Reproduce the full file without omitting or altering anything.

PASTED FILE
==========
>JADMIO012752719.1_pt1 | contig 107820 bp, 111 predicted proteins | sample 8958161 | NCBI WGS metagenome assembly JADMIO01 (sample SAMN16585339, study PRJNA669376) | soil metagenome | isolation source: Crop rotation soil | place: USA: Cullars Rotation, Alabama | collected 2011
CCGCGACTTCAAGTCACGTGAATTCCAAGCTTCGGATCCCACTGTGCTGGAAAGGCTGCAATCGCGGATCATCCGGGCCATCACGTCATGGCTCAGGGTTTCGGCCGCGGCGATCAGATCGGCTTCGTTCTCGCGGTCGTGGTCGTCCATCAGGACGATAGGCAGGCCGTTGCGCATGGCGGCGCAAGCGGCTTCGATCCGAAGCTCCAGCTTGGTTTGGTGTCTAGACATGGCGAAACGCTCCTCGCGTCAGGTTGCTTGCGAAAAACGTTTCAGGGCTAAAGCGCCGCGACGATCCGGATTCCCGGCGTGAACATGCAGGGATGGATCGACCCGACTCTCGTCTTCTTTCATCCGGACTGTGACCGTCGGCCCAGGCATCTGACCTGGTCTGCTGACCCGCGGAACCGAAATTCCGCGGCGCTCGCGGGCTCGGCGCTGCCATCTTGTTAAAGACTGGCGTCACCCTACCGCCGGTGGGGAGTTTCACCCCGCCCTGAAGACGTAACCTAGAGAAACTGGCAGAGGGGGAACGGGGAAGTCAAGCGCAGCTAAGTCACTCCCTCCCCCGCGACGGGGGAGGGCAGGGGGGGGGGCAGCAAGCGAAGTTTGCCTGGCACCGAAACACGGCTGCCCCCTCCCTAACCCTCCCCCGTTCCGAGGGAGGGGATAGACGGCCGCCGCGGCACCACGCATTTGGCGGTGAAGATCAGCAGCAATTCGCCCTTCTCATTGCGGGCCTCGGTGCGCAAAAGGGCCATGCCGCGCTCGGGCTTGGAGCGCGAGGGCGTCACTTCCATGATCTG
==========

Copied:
>JADMIO012752719.1_pt1 | contig 107820 bp, 111 predicted proteins | sample 8958161 | NCBI WGS metagenome assembly JADMIO01 (sample SAMN16585339, study PRJNA669376) | soil metagenome | isolation source: Crop rotation soil | place: USA: Cullars Rotation, Alabama | collected 2011
CCGCGACTTCAAGTCACGTGAATTCCAAGCTTCGGATCCCACTGTGCTGGAAAGGCTGCAATCGCGGATCATCCGGGCCATCACGTCATGGCTCAGGGTTTCGGCCGCGGCGATCAGATCGGCTTCGTTCTCGCGGTCGTGGTCGTCCATCAGGACGATAGGCAGGCCGTTGCGCATGGCGGCGCAAGCGGCTTCGATCCGAAGCTCCAGCTTGGTTTGGTGTCTAGACATGGCGAAACGCTCCTCGCGTCAGGTTGCTTGCGAAAAACGTTTCAGGGCTAAAGCGCCGCGACGATCCGGATTCCCGGCGTGAACATGCAGGGATGGATCGACCCGACTCTCGTCTTCTTTCATCCGGACTGTGACCGTCGGCCCAGGCATCTGACCTGGTCTGCTGACCCGCGGAACCGAAATTCCGCGGCGCTCGCGGGCTCGGCGCTGCCATCTTGTTAAAGACTGGCGTCACCCTACCGCCGGTGGGGAGTTTCACCCCGCCCTGAAGACGTAACCTAGAGAAACTGGCAGAGGGGGAACGGGGAAGTCAAGCGCAGCTAAGTCACTCCCTCCCCCGCGACGGGGGAGGGCAGGGGGGGGGGCAGCAAGCGAAGTTTGCCTGGCACCGAAACACGGCTGCCCCCTCCCTAACCCTCCCCCGTTCCGAGGGAGGGGATAGACGGCCGCCGCGGCACCACGCATTTGGCGGTGAAGATCAGCAGCAATTCGCCCTTCTCATTGCGGGCCTCGGTGCGCAAAAGGGCCATGCCGCGCTCGGGCTTGGAGCGCGAGGGCGTCACTTCCATGATCTG